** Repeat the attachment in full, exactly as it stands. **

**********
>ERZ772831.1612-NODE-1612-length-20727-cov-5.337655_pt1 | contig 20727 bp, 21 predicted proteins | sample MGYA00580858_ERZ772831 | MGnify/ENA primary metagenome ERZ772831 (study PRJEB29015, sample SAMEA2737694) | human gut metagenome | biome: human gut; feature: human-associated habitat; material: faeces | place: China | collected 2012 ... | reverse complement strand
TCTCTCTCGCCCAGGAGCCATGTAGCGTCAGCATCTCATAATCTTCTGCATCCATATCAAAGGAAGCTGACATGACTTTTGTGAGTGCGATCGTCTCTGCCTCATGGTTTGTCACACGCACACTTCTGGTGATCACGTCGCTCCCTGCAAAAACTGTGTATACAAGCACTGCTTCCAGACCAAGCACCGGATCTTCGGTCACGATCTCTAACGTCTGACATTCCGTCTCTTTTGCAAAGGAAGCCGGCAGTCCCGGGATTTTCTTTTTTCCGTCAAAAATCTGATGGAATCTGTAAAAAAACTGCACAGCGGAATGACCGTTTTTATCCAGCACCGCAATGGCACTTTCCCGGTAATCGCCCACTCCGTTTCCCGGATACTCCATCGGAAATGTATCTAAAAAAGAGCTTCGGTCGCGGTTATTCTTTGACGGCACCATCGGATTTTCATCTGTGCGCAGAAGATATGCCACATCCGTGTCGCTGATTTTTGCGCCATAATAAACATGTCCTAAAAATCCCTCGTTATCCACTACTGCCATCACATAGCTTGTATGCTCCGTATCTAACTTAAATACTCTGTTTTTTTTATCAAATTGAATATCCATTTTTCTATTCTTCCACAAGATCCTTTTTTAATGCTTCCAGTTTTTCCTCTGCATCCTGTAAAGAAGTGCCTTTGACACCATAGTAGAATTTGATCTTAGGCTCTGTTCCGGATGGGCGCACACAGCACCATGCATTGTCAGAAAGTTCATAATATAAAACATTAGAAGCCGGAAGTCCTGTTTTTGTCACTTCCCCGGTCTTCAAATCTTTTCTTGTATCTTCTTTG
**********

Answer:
>ERZ772831.1612-NODE-1612-length-20727-cov-5.337655_pt1 | contig 20727 bp, 21 predicted proteins | sample MGYA00580858_ERZ772831 | MGnify/ENA primary metagenome ERZ772831 (study PRJEB29015, sample SAMEA2737694) | human gut metagenome | biome: human gut; feature: human-associated habitat; material: faeces | place: China | collected 2012 ... | reverse complement strand
TCTCTCTCGCCCAGGAGCCATGTAGCGTCAGCATCTCATAATCTTCTGCATCCATATCAAAGGAAGCTGACATGACTTTTGTGAGTGCGATCGTCTCTGCCTCATGGTTTGTCACACGCACACTTCTGGTGATCACGTCGCTCCCTGCAAAAACTGTGTATACAAGCACTGCTTCCAGACCAAGCACCGGATCTTCGGTCACGATCTCTAACGTCTGACATTCCGTCTCTTTTGCAAAGGAAGCCGGCAGTCCCGGGATTTTCTTTTTTCCGTCAAAAATCTGATGGAATCTGTAAAAAAACTGCACAGCGGAATGACCGTTTTTATCCAGCACCGCAATGGCACTTTCCCGGTAATCGCCCACTCCGTTTCCCGGATACTCCATCGGAAATGTATCTAAAAAAGAGCTTCGGTCGCGGTTATTCTTTGACGGCACCATCGGATTTTCATCTGTGCGCAGAAGATATGCCACATCCGTGTCGCTGATTTTTGCGCCATAATAAACATGTCCTAAAAATCCCTCGTTATCCACTACTGCCATCACATAGCTTGTATGCTCCGTATCTAACTTAAATACTCTGTTTTTTTTATCAAATTGAATATCCATTTTTCTATTCTTCCACAAGATCCTTTTTTAATGCTTCCAGTTTTTCCTCTGCATCCTGTAAAGAAGTGCCTTTGACACCATAGTAGAATTTGATCTTAGGCTCTGTTCCGGATGGGCGCACACAGCACCATGCATTGTCAGAAAGTTCATAATATAAAACATTAGAAGCCGGAAGTCCTGTTTTTGTCACTTCCCCGGTCTTCAAATCTTTTCTTGTATCTTCTTTG